When the film was originally released in 1972, Made's X certificate was quite justified, with its scenes of sex out of wedlock, the death of the very young and very old, and the celebration of an amoral hedonistic culture. Although subsequently reduced to a 15 rating for video release the film has not lost its power to shock. A recommended watch then, if not a happy one.

Made is released by Network Distributing Ltd in both DVD and Blu Ray formats on Monday 22 August.

Tuesday, 9 August 2016

Unspoken (Canada 2015: Dir Sheldon Wilson)

It makes a refreshing change to see a low budget spook movie that isn't the output of a director working on his (or her) first film. Indeed Unspoken's Sheldon Wilson has a reasonable CV of small scale horror quickies under his belt, albeit mostly shot for TV.

Unspoken was made in 2014 under the original and far more descriptive title The Haunting of Briar House. By the time it played at the UK's FrightFest Halloween all dayer last year the title had been changed to The Unspoken. For the 2016 DVD release the definite article has been dropped and it's just Unspoken. Huh?

Unspoken focuses on a house in the woods that, in an effective and quite frightening prologue, is shown to be the scene of a mass murder and a family abduction by unknown forces - afterwards the place gets a reputation as 'the Briar House' which no-one will go near. Seventeen years later a young woman, Ruby, and her strange mute son Adrian move into the house, knowing nothing about its history and seeking a secluded country retreat to help get over the death of Adrian's father.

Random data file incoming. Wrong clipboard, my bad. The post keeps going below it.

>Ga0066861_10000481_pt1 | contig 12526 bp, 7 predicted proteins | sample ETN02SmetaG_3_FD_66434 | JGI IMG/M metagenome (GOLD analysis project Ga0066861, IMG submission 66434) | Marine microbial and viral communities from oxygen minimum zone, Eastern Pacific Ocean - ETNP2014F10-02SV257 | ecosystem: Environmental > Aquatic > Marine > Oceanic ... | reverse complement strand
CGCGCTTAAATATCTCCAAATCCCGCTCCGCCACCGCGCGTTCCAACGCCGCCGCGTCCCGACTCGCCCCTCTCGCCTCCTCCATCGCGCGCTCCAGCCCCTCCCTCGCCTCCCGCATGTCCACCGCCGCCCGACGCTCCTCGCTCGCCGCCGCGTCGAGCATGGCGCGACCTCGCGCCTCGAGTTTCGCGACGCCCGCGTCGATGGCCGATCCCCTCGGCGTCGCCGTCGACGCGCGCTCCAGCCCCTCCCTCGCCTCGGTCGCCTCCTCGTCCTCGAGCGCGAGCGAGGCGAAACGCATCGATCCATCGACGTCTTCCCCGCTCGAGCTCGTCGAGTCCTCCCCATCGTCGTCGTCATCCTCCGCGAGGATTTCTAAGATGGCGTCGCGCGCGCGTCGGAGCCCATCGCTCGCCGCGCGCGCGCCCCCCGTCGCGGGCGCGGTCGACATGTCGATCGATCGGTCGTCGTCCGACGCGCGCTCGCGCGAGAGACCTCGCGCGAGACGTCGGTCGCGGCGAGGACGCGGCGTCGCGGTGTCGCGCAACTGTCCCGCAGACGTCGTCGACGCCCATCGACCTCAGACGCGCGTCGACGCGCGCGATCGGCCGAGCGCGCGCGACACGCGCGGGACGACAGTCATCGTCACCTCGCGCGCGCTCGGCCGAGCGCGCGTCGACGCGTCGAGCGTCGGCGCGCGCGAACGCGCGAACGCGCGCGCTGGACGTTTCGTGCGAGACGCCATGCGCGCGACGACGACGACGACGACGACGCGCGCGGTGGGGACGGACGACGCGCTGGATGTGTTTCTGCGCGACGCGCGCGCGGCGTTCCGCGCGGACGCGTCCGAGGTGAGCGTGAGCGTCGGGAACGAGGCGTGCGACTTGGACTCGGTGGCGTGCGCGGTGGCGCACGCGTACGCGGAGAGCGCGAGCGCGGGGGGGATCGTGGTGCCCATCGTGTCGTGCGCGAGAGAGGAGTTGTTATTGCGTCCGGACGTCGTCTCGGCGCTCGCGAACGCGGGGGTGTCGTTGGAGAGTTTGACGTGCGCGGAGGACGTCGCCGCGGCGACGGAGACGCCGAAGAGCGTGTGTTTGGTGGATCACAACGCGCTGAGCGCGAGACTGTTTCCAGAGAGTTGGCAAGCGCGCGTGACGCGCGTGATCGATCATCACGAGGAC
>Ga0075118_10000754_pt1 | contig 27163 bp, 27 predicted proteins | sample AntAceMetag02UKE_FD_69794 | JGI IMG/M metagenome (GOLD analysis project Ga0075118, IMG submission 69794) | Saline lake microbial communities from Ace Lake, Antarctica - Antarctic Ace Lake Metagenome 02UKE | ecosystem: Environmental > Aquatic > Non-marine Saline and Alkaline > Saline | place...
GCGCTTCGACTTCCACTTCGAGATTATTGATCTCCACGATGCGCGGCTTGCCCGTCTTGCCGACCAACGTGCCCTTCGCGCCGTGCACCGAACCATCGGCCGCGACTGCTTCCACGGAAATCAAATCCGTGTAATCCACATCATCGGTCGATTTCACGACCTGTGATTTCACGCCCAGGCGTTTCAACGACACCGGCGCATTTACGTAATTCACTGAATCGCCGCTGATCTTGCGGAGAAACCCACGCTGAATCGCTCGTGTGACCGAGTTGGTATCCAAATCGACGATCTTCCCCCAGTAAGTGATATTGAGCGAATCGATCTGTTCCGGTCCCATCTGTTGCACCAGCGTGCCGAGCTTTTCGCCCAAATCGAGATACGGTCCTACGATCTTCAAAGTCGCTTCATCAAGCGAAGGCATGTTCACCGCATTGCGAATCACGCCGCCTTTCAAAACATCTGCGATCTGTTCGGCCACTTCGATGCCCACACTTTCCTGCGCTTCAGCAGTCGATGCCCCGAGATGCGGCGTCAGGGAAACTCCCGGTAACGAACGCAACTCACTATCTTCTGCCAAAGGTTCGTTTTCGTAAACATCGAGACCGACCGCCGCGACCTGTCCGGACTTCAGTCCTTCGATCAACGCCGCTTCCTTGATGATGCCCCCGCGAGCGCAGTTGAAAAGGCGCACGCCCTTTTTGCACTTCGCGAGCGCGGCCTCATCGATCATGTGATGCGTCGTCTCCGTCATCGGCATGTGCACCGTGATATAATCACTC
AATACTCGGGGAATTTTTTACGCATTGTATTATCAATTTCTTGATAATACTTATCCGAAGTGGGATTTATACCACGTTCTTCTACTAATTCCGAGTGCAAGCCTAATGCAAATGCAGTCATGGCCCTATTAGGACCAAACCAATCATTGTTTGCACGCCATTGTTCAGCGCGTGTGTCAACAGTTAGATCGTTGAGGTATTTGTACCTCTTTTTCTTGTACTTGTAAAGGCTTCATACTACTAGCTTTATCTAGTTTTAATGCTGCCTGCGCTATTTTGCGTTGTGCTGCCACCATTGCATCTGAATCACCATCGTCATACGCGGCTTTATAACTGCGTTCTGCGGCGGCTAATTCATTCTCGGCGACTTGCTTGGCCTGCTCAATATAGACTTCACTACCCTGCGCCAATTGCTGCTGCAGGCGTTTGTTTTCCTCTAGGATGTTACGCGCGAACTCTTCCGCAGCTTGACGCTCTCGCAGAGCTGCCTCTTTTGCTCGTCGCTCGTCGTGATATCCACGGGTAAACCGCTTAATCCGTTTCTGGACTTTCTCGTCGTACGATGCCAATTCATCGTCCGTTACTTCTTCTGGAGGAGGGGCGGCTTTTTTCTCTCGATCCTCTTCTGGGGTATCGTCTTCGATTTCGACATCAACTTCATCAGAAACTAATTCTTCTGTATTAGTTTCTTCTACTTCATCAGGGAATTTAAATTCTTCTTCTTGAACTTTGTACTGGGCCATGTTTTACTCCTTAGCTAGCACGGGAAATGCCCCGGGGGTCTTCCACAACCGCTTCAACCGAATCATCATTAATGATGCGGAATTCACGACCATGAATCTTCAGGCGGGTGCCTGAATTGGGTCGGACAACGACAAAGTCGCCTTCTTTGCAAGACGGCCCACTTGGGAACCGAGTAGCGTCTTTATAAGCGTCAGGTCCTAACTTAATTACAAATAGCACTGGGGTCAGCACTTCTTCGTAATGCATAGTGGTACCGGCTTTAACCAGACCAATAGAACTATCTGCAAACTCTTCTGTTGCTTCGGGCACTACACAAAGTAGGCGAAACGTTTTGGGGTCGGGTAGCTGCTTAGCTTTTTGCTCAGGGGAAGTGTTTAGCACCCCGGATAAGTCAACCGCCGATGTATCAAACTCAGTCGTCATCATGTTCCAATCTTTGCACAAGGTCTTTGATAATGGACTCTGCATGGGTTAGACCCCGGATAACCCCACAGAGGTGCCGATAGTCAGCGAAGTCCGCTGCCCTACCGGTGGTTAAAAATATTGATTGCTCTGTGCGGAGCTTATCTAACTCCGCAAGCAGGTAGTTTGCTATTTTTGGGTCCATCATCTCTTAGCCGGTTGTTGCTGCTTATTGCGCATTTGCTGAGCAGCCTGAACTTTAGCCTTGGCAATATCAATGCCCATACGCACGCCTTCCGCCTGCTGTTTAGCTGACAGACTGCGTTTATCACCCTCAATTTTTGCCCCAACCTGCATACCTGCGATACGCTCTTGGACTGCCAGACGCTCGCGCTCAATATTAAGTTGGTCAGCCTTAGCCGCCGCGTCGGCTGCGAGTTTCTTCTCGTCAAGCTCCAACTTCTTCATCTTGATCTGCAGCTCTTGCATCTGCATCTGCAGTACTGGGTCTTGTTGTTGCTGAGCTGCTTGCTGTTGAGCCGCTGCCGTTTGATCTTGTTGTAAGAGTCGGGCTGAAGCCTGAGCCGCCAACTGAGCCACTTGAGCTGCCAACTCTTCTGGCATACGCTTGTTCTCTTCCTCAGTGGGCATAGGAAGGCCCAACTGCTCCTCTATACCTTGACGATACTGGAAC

Local teenager Angela, who works in a children's nursery, learns of Ruby's need for someone to help with Adrian and offers her services - she is motherless and the extra cash will come in handy as her father is unemployed. Adrian is a strange and haunted little boy (well played by Sunny Suljic, all furrowed brow and pinched face) and it's not long before Angela experiences weird things in the house; rattling doors and marbles moving of their own accord. Angela's friend Pandy, who seems more than just a friend to our childminder, also runs with the local tearaways, who give her a tough time about her sexual leanings. They rope her in to breaking into the Briar House to take back the stash of drugs and 'other things' they've stored there while the house was empty, using its reputation as a safe hideaway. The break-in unleashes a force within the house which threatens anyone in it - starting with Angela's friend - and when Pandey's wrong-side-of-the-tracks cohorts, realising that she has gone missing, follow her in to recover their booty, the house takes its revenge.

Spooky Adrian (played by Sunny Suljic)
Unspoken seems to throw pretty much everything into the mix in the hope of creating an effective haunted house movie. There's a creepy handyman, strange visions, flying objects and a million jump scares. It also delivers a final reel twist that left me almost speechless - which anyone who knows me will understand is a rare phenomenon. I'll give nothing away except to mention that if you saw, and thought the denouement of Alistair Legrand's The Diabolical hard to swallow (a film which offers an equally off the wall explanation for a haunting), you won't know where to start with this one. It's that odd.

More positively I really liked the first half of this film. It's a pleasing slow burner with a promising atmospheric prologue. The camera creeps around uneasily and the cast are genuinely backwoods in look and behaviour. Things go off the rails with some random gore, which upsets the tone and remains unexplained. After which, and before that payoff, Unspoken turns into a spook movie farce, with various characters running in and out of the seemingly endless numbers of cabin doors. Thankfully trousers stay up.

Wilson's CV shows that he's not about making Oscar nominated movies, which is fine by me. However quite how this one will be remembered when the Canadian director's work is reviewed in the future I'm not so sure. A step forward from his twin 2011 disaster-movies-on-a-dollar offerings Killer Mountain and Snowmageddon? Or a step back from his 2004 movie Shallow Ground which at least made sense, and secured enough interest to manage a UK and US theatrical release, a fate unlikely to befall Unspoken.